Help the Fight to Cure Coats’ Disease

You never know what challenges life may send your way and how you will respond. River Hill residents Barbi and Kevin Smole, and their three children, have learned firsthand how to handle adversity and how to share their experiences and help others.

On December 27, 2013 the Smole family’s lives changed when Sean, a Kindergartener at Pointers Run Elementary School, was in his yearly eye exam. A  normal, routine, uneventful visit is what they were expecting. They had no reason to think it wouldn’t be routine. How wrong they were. In the first 3 minutes of Sean’s eye exam they realized there was a major problem. He couldn’t see anything out of his right eye. What? How was this possible? Sean had just had an eye exam 10 months prior and all was fine, but now he was blind in his right eye. In those 10 months he had never mentioned to Barbi and Kevin that he was having trouble seeing.

Sean was diagnosed with Coats’ Disease and they found themselves in a new world of medical terms and multiple surgeries. The Coats’ Disease Foundation defines the disease as “a very rare condition where there is abnormal development in the blood vessels behind the retina. The blood rich retinal capillaries break open, leaking the serum portion of the blood into the back of the eye. The leakage causes the retina to swell, and can cause partial or complete  detachment of the retina. Coats’ disease is seen predominantly in males, about 69 percent of the cases. It progresses gradually and affects central vision. It is almost always unilateral (affects only one eye). If caught early, some level of vision can typically be restored. If not caught until its late stages, complete loss
of vision can occur. In its final stages, enucleation (removal of the affected eye) is a potential outcome.”

The Smole’s New Year’s break was spent on phone calls and emails to the doctors and specialists at The Wilmer Eye Institute. On January 6 they met with Dr. James Handa and on the 7th Sean went through his first of, so far, seven surgeries. His team of surgeons and researchers at The Wilmer Eye Institute have come together to recover some vision and save his eye.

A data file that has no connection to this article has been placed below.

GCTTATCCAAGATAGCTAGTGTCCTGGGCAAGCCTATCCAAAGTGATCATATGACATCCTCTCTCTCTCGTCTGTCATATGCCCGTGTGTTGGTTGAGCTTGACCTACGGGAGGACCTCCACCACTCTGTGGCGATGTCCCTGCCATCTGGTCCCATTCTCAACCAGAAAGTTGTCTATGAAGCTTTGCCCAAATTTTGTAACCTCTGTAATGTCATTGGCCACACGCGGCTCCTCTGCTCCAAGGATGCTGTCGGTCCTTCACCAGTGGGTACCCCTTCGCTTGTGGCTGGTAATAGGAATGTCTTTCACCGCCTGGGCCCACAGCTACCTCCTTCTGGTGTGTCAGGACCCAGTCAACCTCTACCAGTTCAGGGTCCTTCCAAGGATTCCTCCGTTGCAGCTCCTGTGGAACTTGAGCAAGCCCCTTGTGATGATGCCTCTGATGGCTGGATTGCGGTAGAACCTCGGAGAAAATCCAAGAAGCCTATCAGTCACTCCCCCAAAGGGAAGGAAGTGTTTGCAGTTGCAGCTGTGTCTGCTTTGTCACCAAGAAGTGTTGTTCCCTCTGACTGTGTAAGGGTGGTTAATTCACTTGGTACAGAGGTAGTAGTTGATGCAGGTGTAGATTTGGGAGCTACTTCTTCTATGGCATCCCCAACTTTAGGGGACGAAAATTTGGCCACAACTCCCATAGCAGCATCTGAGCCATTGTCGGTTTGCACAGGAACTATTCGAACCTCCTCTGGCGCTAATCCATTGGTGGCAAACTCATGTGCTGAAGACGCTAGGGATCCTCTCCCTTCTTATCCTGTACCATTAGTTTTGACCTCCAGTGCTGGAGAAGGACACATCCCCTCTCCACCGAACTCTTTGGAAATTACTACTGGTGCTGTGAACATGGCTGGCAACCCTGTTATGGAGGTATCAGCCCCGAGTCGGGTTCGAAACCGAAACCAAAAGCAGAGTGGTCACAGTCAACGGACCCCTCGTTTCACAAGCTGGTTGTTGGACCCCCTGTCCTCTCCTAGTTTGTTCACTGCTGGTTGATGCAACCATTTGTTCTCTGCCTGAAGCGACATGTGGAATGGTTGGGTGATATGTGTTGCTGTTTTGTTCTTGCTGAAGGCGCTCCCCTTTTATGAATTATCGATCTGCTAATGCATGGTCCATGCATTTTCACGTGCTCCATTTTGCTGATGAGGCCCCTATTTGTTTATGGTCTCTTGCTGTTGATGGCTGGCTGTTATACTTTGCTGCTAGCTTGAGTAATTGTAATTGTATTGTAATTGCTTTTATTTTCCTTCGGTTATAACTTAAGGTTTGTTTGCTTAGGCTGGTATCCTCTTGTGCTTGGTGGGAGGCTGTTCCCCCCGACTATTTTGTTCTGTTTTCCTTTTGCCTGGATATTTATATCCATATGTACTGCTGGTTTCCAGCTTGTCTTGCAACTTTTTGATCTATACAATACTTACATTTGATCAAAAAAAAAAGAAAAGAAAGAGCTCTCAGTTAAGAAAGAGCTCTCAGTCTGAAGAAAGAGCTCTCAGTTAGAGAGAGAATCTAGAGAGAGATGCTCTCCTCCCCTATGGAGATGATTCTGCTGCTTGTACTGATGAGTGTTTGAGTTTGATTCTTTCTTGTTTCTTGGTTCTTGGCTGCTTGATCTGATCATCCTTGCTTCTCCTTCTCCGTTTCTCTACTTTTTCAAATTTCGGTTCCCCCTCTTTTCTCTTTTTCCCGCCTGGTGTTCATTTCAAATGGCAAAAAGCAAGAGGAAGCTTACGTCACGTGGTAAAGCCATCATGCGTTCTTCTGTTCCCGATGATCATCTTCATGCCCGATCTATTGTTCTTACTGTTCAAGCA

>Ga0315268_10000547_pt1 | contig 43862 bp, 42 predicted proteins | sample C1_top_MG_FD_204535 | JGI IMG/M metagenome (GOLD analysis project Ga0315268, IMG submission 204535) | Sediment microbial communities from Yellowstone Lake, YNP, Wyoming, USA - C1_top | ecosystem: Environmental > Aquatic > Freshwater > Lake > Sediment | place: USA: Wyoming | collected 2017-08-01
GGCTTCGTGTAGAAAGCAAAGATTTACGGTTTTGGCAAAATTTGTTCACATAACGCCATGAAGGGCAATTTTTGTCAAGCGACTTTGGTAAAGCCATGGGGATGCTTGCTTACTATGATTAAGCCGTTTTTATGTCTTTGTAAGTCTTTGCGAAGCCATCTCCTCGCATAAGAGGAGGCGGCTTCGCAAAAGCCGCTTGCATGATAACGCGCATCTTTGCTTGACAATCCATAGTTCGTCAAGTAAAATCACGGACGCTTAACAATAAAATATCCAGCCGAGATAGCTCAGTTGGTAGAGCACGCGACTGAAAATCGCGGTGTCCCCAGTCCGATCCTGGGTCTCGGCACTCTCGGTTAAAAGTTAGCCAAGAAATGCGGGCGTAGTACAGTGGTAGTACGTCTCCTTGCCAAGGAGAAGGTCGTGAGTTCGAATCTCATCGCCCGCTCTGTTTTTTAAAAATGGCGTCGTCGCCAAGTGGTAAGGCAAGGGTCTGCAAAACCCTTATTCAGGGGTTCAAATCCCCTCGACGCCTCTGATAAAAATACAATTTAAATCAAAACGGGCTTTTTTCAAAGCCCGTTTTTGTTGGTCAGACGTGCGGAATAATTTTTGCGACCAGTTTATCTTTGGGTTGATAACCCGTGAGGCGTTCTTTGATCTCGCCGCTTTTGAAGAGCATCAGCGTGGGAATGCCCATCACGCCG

Their family has now been affected by Coats’ twice. A cousin in Florida also has it . . . and it isn’t genetic. Sean’s chances of having Coats’: 1 in a million.

Through this journey the Smoles realized that no one is raising funds specifically for Coats’ Disease research. The researchers rely on funds that are from those made as general donations to the Institute. So, the family decided they had to give back to make the process easier and more successful for the next child who is faced with this diagnosis. That is how their Curing Coats’ Fundraiser was started.

Two events are planned for Saturday, October 11:

2 p.m. Pilates Mat Class (Open to the Public) at Ballet Royale (9147 Red Branch Road #D, Columbia)
Suggested $20 Donation
Raffles Sponsored by Athleta and Pointers Pilates
Bring a Mat or Towel

7 p.m. Drinks, Dessert & Silent Auction
By Invitation Only, Smole Residence

Please help spread the word about the Pilates class. If you have a business that would like to be included in the Silent Auction, please contact Barbi at blsmole@yahoo.com or 410-290-1507. If you are interested in attending the evening event, please email blsmole@yahoo.com for an invitation. To make a direct donation, visit https://secure.jhu.edu/form/wilmer and designate “Coats’ Disease Research Fund.” If just one parent takes their child to the eye doctor, then the Smole family will consider their efforts a success. The majority of parents never take their children to an eye doctor. Instead they are typically seen by a pediatrician. Therefore, many diseases and issues that can only be found when the eyes are dilated go undiagnosed. Please take your children to
the eye doctor to have them checked . . . you may just save their vision.

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